I posted a while back about the peculiar sub-genre that is Doorman Lit, a sub-genre of which it seems I may be the only reader (or at any rate, the only one who’s publicly prepared to admit to reading it). Military memoirs are, of course, a much older and more respectable genre than memoirs by bouncers, but needless to say the ones I end up reading still aren’t The Anabasis or The Gallic Wars or even Winston Churchill’s How I Wangled My Way Into a Basically Unnecessary Campaign Against Some Black Muslims (No, Not The Ones In America) (oh, alright, that’s not the actual title).
No, I end up with the modern military memoirs, most recently a 2003 effort by Major Phil Ashby, Unscathed, mostly about his adventures in the Sierra Leone civil war of the late 90s during which he and several others escaped a UN compound besieged by rebels and trekked, unarmed, through the jungle, to safety. These books usually seem to come from former members of the more prestigious military organisations – SAS, Parachute Regiment, Royal Marines, US Marines, Navy SEALs, French Foreign Legion and so on – and they all really break down into two parts “My Training from Hell” and “The Famous War(s) I Was In.”
That’s particularly pronounced in Ashby’s book because his army career was ultimately cut short by injury, and a lot of it that didn’t involve nearly dying in the West African jungle was fairly routine. He sensibly doesn’t waste much time telling us about those parts, which mostly leaves the training and t. Having said that, Ashby comes across as a man for whom a day is wasted if it doesn’t involve something dangerous, and some of the more hair-raising bits of his book have nothing to do with military campaigns or even preparing for them (he and his girlfriend almost killed themselves in an avalanche whilst climbing a Scottish mountain for fun).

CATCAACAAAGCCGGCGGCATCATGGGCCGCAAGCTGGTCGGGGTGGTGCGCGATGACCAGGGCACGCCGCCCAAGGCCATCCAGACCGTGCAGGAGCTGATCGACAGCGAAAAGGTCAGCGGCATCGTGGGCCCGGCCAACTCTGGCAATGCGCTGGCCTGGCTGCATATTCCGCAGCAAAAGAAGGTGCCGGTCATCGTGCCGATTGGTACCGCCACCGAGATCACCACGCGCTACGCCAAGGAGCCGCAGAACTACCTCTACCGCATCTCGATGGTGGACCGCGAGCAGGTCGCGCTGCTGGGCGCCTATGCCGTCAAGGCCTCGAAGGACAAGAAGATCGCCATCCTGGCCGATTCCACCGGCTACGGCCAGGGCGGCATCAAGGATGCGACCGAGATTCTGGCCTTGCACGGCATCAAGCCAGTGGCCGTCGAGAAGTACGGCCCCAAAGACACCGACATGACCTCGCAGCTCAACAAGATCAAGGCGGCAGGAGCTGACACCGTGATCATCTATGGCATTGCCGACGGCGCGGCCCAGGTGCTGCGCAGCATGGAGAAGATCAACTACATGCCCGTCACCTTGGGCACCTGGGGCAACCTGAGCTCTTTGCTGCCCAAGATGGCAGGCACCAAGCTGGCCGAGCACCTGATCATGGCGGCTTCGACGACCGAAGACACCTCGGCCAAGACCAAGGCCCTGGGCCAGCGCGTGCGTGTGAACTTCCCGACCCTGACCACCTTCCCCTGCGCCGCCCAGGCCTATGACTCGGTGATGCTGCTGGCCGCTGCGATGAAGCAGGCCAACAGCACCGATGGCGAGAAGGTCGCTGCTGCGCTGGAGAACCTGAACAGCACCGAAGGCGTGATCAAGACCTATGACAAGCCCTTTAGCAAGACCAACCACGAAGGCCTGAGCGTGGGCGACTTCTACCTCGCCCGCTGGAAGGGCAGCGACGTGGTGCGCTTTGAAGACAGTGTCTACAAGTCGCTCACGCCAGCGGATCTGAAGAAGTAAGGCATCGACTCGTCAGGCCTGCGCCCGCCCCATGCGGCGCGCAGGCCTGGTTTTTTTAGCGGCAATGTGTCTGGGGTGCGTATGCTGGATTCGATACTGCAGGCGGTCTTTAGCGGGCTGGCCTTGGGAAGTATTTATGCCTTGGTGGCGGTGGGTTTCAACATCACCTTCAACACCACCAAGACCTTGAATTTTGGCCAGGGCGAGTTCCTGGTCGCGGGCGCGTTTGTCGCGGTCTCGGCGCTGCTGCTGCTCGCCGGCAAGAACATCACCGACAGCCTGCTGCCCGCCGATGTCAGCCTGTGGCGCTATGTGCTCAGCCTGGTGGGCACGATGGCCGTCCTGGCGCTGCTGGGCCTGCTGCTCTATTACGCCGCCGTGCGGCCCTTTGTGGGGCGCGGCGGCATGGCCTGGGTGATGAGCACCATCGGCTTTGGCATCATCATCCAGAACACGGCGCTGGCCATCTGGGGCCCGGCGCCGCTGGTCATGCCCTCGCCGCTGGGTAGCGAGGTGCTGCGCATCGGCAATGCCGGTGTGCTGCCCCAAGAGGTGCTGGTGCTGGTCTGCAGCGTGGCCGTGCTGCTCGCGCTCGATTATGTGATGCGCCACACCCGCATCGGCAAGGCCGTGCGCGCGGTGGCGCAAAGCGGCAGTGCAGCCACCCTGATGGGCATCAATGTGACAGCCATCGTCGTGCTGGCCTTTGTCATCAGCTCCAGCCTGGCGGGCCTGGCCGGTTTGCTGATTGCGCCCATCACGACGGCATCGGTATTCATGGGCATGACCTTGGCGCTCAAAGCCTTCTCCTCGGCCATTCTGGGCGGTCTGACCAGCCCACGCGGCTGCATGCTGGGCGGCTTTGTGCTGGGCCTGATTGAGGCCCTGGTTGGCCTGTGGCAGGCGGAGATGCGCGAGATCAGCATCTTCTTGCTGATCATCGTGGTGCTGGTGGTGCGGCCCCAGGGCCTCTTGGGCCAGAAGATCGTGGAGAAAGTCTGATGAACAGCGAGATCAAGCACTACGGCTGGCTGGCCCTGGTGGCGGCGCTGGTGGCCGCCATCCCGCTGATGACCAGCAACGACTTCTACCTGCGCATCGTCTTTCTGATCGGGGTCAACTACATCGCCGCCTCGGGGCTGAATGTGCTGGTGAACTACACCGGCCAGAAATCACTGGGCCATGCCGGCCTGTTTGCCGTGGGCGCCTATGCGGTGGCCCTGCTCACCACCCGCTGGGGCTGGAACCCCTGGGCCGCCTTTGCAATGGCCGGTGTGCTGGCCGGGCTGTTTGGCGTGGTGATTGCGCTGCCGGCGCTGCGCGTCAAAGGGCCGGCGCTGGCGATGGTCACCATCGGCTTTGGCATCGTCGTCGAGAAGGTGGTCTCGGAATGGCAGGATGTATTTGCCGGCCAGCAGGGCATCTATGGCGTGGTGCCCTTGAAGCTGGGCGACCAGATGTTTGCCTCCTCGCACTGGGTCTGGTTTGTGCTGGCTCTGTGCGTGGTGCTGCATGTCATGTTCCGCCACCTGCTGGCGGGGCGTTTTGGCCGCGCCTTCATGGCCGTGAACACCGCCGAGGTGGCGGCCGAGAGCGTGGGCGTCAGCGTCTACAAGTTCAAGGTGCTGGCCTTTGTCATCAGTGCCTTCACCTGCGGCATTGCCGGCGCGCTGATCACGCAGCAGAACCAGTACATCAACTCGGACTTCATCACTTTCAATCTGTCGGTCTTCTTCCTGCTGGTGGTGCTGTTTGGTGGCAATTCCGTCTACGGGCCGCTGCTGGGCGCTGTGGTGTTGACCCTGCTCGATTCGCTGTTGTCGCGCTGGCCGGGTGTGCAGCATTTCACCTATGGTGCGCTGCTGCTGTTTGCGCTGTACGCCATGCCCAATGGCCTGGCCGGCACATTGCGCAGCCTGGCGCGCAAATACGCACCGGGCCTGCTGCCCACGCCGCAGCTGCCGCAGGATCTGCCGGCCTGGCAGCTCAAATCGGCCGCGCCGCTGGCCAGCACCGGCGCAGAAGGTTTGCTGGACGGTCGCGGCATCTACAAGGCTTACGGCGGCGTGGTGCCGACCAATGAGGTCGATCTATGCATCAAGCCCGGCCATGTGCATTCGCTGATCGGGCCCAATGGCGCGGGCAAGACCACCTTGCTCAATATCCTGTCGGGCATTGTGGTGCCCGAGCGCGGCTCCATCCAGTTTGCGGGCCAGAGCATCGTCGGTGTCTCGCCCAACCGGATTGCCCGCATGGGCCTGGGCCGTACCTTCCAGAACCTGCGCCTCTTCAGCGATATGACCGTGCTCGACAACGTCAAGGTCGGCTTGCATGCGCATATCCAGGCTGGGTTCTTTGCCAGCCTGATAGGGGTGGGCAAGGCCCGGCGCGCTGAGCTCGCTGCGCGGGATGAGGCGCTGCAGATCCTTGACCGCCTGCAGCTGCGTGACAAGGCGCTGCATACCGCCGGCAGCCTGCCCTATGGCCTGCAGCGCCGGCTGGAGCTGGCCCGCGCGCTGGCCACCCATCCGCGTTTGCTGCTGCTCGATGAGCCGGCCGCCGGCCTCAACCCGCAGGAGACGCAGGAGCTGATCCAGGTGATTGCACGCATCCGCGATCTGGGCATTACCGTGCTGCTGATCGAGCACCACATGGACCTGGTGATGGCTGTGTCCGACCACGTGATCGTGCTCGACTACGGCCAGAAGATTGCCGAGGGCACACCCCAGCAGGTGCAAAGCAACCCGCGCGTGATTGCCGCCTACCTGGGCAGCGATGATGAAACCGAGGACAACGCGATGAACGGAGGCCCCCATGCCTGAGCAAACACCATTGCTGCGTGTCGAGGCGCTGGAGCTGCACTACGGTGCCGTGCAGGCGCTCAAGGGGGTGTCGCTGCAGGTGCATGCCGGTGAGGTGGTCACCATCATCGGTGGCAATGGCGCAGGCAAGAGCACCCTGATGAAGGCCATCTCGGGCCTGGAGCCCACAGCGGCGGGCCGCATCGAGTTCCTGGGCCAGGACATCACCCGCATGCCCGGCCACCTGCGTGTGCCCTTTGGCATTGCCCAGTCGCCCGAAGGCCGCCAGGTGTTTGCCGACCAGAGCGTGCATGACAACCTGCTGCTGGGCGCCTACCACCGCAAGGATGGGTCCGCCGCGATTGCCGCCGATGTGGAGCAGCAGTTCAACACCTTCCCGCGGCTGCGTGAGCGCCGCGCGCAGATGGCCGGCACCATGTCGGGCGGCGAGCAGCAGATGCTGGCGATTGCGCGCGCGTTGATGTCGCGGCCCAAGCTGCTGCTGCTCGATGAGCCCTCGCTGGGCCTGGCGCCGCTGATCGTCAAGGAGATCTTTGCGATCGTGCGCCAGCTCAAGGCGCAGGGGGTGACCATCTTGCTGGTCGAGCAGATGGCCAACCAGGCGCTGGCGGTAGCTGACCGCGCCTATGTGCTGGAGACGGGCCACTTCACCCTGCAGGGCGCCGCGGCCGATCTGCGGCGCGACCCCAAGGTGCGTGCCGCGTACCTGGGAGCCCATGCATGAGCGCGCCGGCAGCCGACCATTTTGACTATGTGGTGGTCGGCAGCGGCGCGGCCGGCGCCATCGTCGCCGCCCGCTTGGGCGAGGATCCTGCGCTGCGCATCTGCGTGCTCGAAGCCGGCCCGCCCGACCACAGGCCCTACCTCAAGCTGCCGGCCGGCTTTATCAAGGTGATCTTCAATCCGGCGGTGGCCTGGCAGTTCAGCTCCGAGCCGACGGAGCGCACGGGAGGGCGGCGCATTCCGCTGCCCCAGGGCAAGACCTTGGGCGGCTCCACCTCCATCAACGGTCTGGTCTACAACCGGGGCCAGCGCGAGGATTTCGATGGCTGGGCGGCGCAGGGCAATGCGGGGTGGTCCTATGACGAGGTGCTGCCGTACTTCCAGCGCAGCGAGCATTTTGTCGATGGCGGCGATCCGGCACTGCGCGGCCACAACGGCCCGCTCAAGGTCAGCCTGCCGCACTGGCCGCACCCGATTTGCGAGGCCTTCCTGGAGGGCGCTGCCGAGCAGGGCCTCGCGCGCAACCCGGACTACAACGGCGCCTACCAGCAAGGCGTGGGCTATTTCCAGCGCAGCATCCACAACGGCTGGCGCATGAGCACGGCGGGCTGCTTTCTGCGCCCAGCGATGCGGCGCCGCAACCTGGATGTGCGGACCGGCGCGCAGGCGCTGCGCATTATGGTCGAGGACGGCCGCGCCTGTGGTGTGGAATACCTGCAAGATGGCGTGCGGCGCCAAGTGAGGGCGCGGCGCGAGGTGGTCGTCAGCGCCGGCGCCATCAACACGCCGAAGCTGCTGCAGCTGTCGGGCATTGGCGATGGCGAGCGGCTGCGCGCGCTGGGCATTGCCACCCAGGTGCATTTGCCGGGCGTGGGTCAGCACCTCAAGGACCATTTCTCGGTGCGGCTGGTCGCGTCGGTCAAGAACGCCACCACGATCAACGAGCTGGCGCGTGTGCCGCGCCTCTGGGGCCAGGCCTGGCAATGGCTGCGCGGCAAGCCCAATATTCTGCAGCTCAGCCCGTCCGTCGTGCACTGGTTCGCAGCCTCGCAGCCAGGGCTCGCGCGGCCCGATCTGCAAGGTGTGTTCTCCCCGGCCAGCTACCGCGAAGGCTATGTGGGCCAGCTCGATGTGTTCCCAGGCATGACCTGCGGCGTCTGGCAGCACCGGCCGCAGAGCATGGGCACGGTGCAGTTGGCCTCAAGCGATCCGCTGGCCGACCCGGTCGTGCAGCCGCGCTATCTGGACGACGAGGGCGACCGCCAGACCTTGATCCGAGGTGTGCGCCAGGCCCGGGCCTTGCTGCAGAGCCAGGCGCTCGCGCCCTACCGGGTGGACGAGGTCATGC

And I think that comes to the nub of why this sort of book appeals to me, and perhaps to others too. I have pretty much spent my entire life resolutely avoiding danger, particularly if it involves any sort of physical hardship. In many ways, it’s no more than most people do, if they get the choice, but you couldn’t remotely call it heroic, and I suppose I’m fascinated by people who are willing to do the opposite.
Also, I’ve never exactly been what you would call macho (that probably goes with the resolute avoidance of danger). If I’m being honest, the “Training from Hell” parts of this sort of book actually interest me more than the war parts. To me warfare is so remote from my life experience that it’s hard to even imagine what it’s like. It’s a bit easier to imagine what it’s like to have to run miles up hills whilst carrying ridiculously heavy backpacks, lie in hides for days on end whilst eating uncooked rations and pooing into plastic bags or do hundreds of press-ups at the drop of a hat, all of which invariably seem to feature in the training of every military unit I’ve read about. My imagination tells me that I wouldn’t last more than fifteen minutes of this stuff before collapsing with some kind of permanent injury, but there you go.
Incidentally, all of these books seem to be by soldiers, never sailors or airmen, and pretty much always members of elite infantry units too. I mean, obviously, no publisher’s likely to pay you to write about your career driving supply trucks, but even armour, artillery or engineers don’t get a look in. I think it’s something to do with the mechanisation.
In large parts of the armed forces, even the front-line part, your job is basically to operate a massive great killing machine of one kind or another, a tank, a missile battery or an aircraft carrier. And, rightly or wrongly, anyone who sees any of this as worthy of interest at all, is never going to accept that as being interesting in the same way as actually having to fight, and kill, man-on-man. There are lots of books about the techno-centric parts of the military, but they’re about the machines themselves – warships, fighter planes and so on. The car’s the star, as they used to say.
And given that, you have to wonder what the future is for Khaki Lit. It’s becoming very obvious that, for the major military powers, in which most of these books are published, the future is increasingly about using technology to minimise having to commit troops on the ground. Why mount a risky commando raid when you can kill your enemies with drones or take them out with an air-strike? Eventually, that may make the glamorous elite military units, if not exactly obsolete, less important and so less glamorous than before, and books about them less marketable. Scoping out the target before a machine goes in to do the killing may be important work, but it’s not Rorke’s Drift.